Bill suggests calling lawyers free of charge

According to Hasenfus, while the state is investigating records of attorney calls, it’s also a good time to investigate other potential obstacles, such as costs, that prevent incarcerated defendants from contacting their attorneys.

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A 15 minute call can cost a prisoner $3.15. This does not include possible connection fees or tariffs in excess of 21 cents per minute that some prisons charge inmates.

For comparison, a 15 minute call using a typical phone plan that costs 3 cents per minute would cost 45 cents.

“Having money in a phone account shouldn’t be a barrier to speaking to your attorney, nor should it be an inconvenience,” said Hasenfus, who is a lawyer.

He is sponsoring a bill that would require Maine County prisons to allow people in prison to call attorneys free of charge during normal business hours and those calls be protected by attorney-client privilege. Prisons would also be responsible for drafting, publishing and implementing policies to implement the new rule.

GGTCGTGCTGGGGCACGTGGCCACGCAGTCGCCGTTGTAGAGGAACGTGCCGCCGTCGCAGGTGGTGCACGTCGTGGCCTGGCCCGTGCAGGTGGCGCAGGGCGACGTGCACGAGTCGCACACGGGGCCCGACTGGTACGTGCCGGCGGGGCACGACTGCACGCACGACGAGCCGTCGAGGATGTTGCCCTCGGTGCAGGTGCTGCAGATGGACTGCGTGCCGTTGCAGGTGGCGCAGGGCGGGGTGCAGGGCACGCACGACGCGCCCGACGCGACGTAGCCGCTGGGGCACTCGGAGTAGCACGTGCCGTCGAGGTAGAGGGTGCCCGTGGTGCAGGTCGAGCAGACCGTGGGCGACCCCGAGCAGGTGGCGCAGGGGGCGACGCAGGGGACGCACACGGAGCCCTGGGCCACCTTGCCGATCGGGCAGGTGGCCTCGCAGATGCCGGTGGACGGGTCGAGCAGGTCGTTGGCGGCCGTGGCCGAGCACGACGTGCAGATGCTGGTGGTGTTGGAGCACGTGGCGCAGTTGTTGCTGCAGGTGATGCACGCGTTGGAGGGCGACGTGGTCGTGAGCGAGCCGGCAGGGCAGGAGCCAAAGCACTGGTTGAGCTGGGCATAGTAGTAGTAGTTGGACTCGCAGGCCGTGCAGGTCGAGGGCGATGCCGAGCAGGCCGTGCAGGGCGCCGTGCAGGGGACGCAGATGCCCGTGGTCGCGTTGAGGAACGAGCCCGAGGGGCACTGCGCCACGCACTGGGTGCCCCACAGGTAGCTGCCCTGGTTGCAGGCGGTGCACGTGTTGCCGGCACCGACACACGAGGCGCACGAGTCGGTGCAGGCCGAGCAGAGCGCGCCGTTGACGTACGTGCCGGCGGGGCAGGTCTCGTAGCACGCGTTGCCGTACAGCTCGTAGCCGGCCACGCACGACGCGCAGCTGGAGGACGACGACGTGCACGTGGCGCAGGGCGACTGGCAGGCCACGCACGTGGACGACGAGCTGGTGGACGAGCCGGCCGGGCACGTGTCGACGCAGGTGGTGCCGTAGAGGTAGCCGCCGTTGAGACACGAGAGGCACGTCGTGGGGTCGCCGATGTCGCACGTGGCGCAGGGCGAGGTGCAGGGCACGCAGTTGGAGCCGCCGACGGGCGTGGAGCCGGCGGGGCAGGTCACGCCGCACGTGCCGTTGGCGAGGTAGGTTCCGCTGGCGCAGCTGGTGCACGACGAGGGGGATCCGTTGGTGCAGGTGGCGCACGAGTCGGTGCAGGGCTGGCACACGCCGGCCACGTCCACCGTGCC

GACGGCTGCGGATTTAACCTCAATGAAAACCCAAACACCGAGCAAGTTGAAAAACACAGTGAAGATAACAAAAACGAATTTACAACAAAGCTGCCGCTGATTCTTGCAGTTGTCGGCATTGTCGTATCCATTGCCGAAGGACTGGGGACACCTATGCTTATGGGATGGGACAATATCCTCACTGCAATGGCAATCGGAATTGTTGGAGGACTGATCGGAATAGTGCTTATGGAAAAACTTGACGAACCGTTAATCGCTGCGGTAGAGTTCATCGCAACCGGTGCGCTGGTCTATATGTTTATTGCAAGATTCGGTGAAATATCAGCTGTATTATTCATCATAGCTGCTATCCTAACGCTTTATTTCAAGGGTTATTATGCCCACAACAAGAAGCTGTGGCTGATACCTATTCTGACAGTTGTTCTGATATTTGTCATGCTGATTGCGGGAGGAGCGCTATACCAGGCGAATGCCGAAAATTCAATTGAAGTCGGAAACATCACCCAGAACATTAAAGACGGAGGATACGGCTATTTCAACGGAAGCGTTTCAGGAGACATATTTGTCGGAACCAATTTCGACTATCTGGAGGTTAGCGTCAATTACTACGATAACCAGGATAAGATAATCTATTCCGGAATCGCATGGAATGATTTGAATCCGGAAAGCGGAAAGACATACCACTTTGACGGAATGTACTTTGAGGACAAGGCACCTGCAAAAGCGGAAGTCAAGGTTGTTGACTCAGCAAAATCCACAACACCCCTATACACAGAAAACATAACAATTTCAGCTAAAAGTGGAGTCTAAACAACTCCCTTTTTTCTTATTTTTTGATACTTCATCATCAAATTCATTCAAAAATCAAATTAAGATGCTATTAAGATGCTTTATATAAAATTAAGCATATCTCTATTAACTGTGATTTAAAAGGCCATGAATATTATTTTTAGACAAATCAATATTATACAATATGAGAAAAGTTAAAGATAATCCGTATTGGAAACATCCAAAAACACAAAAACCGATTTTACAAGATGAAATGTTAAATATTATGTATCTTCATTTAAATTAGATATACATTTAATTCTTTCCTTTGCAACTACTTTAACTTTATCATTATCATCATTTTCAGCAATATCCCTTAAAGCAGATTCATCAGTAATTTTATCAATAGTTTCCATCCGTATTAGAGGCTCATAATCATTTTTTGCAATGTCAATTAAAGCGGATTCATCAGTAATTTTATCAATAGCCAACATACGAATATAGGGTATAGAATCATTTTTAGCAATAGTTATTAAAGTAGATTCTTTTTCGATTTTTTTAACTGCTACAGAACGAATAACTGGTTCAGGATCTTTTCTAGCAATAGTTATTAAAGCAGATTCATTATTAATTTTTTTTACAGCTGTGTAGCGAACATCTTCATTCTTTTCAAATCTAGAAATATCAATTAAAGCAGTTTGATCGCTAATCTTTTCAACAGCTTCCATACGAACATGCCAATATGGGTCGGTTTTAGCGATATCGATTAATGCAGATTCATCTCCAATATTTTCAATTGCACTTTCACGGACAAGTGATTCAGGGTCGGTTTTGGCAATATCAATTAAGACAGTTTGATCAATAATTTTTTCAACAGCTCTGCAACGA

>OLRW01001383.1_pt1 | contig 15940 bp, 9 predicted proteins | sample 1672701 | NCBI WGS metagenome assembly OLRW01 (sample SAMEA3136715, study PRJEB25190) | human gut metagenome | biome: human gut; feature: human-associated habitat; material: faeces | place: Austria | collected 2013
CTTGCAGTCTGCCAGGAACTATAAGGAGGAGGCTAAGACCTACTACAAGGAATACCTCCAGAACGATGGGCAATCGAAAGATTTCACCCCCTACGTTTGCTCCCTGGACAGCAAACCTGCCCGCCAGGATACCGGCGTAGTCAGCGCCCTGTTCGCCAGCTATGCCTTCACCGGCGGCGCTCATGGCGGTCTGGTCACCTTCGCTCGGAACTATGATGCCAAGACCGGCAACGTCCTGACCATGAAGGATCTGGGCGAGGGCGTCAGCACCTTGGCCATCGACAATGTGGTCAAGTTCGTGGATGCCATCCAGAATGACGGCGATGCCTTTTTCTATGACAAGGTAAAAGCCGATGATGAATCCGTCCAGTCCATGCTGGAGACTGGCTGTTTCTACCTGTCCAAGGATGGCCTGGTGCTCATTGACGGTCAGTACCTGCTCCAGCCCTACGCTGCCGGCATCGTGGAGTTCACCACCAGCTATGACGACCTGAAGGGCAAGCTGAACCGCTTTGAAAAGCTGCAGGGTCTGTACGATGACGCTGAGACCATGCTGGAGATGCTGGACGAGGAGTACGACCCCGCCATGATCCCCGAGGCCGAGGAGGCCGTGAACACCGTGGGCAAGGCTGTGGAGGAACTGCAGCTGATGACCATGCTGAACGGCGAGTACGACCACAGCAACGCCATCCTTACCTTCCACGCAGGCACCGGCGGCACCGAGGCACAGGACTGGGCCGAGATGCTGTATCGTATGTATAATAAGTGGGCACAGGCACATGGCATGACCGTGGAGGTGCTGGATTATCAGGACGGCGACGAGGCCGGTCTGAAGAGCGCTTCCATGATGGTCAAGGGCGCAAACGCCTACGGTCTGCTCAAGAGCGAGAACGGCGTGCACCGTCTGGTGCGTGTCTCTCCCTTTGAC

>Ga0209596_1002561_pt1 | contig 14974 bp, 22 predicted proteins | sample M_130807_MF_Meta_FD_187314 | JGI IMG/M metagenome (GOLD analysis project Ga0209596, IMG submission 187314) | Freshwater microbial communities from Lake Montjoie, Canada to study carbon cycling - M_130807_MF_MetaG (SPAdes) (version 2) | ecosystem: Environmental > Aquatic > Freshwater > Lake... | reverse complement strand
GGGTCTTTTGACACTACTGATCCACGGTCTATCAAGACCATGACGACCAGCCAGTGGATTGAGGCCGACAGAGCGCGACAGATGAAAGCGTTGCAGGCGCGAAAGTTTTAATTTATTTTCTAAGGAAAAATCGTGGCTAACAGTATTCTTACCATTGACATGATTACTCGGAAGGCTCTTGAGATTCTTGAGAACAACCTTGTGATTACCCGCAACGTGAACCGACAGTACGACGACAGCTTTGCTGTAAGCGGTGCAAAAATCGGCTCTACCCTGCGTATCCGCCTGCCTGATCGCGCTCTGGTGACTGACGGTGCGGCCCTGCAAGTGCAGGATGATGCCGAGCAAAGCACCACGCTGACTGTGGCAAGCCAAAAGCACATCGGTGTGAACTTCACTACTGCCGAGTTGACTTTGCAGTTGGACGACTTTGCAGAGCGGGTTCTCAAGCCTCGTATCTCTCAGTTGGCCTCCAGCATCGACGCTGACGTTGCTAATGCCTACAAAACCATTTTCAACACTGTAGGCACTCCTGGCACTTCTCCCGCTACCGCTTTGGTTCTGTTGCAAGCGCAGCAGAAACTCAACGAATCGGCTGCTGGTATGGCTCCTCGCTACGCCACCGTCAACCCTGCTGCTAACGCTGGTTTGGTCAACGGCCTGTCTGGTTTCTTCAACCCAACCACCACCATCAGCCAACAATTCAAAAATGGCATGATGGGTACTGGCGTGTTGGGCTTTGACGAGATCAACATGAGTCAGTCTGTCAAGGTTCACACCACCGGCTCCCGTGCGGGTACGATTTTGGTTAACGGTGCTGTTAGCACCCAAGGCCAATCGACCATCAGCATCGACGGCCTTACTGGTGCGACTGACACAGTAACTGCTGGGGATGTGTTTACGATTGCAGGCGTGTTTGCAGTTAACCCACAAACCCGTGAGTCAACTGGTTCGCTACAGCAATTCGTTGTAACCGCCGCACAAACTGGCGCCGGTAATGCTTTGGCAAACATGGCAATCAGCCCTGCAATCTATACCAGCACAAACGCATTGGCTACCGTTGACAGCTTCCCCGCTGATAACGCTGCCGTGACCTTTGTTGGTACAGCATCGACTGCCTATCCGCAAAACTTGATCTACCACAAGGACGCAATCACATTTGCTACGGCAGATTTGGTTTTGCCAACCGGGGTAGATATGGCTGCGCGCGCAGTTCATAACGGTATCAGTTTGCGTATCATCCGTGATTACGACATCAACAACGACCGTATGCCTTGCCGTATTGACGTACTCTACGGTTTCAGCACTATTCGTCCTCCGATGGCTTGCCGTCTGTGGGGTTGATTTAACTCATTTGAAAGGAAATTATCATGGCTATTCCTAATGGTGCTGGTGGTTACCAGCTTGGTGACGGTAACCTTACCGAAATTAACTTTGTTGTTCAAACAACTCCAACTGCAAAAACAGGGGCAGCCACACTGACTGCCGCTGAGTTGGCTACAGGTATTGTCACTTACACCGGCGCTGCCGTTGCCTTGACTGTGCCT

Hasenfus’ suggestion is based in part on his own experience working with incarcerated clients through the Maine Commission on Indigent Legal Services (MCILS), which provides legal services at state expense to adults accused of crimes who cannot afford their own attorneys . Hasenfus said he received group calls from prisons from people he represented in court.

News reports of police and prosecutors listening to recordings of some phone calls made by lawyers and clients in the jails provided another impetus for the bill to be submitted, he said.

RELATED: A Maine jail recorded hundreds of calls from a lawyer. He wants to know why.

Hasenfus said he plans to seek opinions from correctional officers or county jail officials on the feasibility of the proposal.

The Maine Sheriffs Association did not respond to the Monitor’s emailed request for comment on the bills.

Jackson described the cost of a jail call as exorbitant, particularly for those on lower incomes.

“Most people in county jails haven’t even been convicted of a crime, so their stays in those county jails are because they can’t afford bail. Now we’re beginning to understand that this is some of the poorest people in our community and if they can’t afford bail how are they going to afford those phone calls to keep in touch with family and with lawyers? Jackson said.